Politico: Pelosi about to cave on articles of impeachment

“We’ve upped the ante on this,” Nancy Pelosi told Molly Ball, but unfortunately for her, Mitch McConnell called her bluff. By holding onto the articles of impeachment, Pelosi had hoped to dictate the terms of the Senate trial, or at least to paint it as hopelessly partisan. Either way, Pelosi and Chuck Schumer thought they could potentially buffalo a handful of McConnell’s caucus into handing them control of the impeachment trial proceedings.

Instead, Pelosi’s gambit has undermined the argument that impeachment was so urgent that the House couldn’t wait to get it done. Now, Politico reports, Pelosi’s looking for an off-ramp from the box canyon she inadvertently entered:

HERE’S WHAT’S CLEAR if you talk to House and Senate Democratic insiders: Speaker NANCY PELOSI is on the brink of ending her hold of the impeachment articles. The House is going to send them to the Senate in the near future, which will trigger the trial, most likely in the next few weeks. PELOSI has not given any hints of exactly when she might start this process, but we were told late Wednesday night this is coming soon.

THE LEFT WAS CLAMORING for PELOSI to hold the articles, in an attempt to get Senate Majority Leader MITCH MCCONNELL to agree to witnesses. He didn’t — and most people realized he never would.

That’s not keeping them from upping the spin after losing the ante:

PELOSI ALLIES, though, say they forced a weekslong public discussion on impeachment trial witnesses, and whether MCCONNELL should be forced to guarantee them.

HERE’S WHAT A SENIOR DEM AIDE TOLD US: “The hold was clearly successful. We didn’t get everything we wanted, but a huge part of what we wanted was a national spotlight on the fairness of the trial. There’s no question we achieved that.”

Well, they can certainly tell themselves that, but that didn’t pan out like they’d hoped, either. McConnell had the better argument on fairness right out of the gate by proposing that the Senate use the same rules as in the 1998-9 impeachment trial of Bill Clinton. Those rules defer the debate over witnesses until after the case is presented, where McConnell argues the debate belongs. Why would the Senate commit to specific witnesses when the case might not require them or they may end up not being relevant to the trial?

Pelosi and Schumer had no answer for that, other than to claim that this trial is “different.” It is — it’s based on no specific crime at all, with no direct evidence or testimony even to an abuse of power. It’s entirely deficient in that regard because the House rushed through the process rather than allow the courts to determine questions about witnesses and executive privilege, questions which a Senate trial will inevitably raise as well. The attempts by Pelosi and especially Schumer to rush to media microphones to demand different rules before even engaging McConnell on the question demonstrate a clear case of projection in their claims about partisanship and lack of credibility in the process.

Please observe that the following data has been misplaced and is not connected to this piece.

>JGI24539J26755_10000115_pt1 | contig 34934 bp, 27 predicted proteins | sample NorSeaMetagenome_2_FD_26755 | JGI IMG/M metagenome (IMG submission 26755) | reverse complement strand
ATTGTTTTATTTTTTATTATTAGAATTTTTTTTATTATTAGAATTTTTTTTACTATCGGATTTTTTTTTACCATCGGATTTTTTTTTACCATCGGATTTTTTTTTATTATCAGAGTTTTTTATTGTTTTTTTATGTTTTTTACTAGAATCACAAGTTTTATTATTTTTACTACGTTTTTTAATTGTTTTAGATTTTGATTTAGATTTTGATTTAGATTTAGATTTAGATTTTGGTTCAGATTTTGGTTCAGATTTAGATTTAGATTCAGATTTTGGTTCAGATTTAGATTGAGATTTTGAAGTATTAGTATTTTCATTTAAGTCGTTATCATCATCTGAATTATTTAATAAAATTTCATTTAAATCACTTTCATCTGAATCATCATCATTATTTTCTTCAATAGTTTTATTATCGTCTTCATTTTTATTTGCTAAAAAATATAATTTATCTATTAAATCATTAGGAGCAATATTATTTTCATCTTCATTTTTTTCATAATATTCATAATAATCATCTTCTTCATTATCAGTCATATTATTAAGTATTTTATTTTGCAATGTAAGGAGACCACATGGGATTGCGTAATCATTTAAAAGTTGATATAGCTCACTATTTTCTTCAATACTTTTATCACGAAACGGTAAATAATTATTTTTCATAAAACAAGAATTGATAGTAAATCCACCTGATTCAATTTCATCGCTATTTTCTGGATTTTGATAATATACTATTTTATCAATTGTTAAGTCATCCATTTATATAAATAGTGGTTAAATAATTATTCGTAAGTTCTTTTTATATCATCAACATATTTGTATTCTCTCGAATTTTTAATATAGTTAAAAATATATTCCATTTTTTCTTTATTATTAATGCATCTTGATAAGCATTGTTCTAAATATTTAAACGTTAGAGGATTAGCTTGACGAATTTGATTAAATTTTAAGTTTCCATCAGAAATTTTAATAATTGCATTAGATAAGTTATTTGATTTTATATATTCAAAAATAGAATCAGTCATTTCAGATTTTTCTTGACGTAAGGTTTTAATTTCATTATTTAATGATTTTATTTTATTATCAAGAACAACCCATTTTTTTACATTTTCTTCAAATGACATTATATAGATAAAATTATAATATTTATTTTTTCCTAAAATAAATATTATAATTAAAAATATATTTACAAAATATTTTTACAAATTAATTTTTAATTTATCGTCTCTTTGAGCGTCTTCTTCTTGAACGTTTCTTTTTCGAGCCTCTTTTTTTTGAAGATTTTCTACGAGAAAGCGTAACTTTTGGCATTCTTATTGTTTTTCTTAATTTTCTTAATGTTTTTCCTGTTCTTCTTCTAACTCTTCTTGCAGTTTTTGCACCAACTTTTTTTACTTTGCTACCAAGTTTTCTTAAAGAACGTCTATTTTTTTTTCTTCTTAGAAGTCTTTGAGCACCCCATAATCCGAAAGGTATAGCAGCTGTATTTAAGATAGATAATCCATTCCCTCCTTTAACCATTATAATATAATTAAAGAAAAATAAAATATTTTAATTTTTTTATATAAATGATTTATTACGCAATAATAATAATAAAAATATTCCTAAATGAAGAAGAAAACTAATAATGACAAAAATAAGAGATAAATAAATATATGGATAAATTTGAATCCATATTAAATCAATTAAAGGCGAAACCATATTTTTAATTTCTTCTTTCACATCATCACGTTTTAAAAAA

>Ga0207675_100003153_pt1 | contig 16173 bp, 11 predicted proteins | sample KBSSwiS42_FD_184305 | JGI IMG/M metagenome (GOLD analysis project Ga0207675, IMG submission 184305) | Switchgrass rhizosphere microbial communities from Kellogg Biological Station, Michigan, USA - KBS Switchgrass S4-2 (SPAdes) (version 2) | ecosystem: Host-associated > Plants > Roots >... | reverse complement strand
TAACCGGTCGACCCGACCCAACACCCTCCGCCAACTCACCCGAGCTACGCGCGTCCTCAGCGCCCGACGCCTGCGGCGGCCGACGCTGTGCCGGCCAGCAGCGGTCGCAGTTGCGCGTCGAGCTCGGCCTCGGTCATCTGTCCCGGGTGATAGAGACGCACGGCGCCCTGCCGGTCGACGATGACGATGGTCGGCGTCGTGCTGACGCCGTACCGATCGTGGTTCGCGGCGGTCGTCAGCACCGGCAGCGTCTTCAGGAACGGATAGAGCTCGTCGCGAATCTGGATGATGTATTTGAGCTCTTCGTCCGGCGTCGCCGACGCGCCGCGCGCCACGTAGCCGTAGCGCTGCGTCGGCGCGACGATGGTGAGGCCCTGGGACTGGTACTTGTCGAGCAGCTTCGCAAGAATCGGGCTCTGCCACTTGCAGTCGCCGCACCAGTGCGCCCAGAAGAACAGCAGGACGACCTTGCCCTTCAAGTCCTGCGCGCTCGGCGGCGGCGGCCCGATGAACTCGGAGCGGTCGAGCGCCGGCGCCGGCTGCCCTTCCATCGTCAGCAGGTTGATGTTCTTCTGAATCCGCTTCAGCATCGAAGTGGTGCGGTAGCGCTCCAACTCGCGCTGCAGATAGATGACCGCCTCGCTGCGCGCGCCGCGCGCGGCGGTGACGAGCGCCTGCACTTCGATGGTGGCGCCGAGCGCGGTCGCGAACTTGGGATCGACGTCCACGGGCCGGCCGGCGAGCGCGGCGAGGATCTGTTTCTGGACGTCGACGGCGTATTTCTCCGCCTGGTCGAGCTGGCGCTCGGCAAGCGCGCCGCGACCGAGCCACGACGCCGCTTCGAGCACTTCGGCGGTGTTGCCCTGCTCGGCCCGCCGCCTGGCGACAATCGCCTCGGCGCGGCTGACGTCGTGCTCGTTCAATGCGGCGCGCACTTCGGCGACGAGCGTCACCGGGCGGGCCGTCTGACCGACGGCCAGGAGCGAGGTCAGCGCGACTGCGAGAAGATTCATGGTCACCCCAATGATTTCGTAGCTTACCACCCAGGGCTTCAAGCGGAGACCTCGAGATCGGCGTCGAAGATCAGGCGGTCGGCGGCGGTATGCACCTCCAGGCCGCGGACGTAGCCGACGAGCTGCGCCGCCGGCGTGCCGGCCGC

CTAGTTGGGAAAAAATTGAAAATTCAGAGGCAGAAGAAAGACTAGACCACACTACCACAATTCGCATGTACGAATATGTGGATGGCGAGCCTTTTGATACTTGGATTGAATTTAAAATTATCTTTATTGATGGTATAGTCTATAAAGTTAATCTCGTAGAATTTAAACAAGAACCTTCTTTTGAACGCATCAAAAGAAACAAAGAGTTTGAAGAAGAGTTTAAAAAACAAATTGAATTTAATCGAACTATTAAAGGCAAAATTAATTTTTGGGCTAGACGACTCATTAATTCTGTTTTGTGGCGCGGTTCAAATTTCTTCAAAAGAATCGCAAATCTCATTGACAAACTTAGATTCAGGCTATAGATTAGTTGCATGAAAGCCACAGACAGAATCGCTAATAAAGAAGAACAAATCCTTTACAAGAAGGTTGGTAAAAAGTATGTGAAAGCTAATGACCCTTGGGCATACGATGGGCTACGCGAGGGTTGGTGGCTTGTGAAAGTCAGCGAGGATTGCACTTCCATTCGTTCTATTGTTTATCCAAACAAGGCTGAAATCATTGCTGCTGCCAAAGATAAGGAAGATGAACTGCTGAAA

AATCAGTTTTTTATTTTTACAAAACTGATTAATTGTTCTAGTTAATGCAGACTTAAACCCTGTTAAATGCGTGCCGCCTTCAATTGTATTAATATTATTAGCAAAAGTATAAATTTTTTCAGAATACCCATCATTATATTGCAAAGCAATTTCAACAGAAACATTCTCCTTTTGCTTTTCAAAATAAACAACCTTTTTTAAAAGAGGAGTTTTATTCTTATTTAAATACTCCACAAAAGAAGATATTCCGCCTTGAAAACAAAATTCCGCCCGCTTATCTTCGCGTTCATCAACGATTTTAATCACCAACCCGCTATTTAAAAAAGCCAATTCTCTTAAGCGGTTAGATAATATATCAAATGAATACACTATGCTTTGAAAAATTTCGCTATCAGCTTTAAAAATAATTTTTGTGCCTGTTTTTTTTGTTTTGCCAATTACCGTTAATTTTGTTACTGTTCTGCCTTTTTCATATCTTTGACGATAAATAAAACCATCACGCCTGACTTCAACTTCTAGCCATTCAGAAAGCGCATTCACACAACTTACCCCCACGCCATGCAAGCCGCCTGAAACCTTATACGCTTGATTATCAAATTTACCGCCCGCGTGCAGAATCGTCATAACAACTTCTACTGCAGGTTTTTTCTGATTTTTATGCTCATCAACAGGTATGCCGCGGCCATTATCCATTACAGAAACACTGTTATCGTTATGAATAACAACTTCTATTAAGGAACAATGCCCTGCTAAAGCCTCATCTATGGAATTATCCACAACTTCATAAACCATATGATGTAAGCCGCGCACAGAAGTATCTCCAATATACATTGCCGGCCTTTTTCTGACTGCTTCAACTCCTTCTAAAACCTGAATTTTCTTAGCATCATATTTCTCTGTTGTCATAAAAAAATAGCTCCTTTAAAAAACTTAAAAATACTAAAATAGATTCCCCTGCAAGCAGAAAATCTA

That’s why their strategy “crumbled,” as Jake Sherman writes:

DEMOCRATS WERE COMPLETELY UNIFIED UNTIL WEDNESDAY, when Senate Democrats crumbled in a stunning story by BURGESS EVERETT and HEATHER CAYGLE … Read the story. (BTW … Consider that Pelosi’s 232 Democrats stuck together for a few weeks, and Senate Democratic support crumbled within days.)

Er, might that not be because House Democrats had control of the impeachment process and Senate Democrats don’t? And might that not be because Pelosi could rally her caucus around the fierce urgency of now while Senate Dems suffered from severe cognitive dissonance when told that the fierce urgency of now required them to, er, wait indefinitely?

Anyway, while telling Time’s Molly Ball that she’s “upped the ante,” now she’s desperately trying to negotiate a face-saving exit from the standoff:

Just show them to me whatever they are is a far cry from demanding that McConnell allow her to approve the rules. This doesn’t make much sense anyway, since the rules were first published in 1999 when they got approved 100-0, including an enthusiastic vote from Chuck Schumer at the time. If Pelosi wants to read the rules, she can check the Congressional Record. Or simply wait for McConnell to pass them in the upper chamber this week or next.

Upping the ante only works when you have a winning hand. When you’re bluffing, you wind up losing your shirt, or in this case, your face.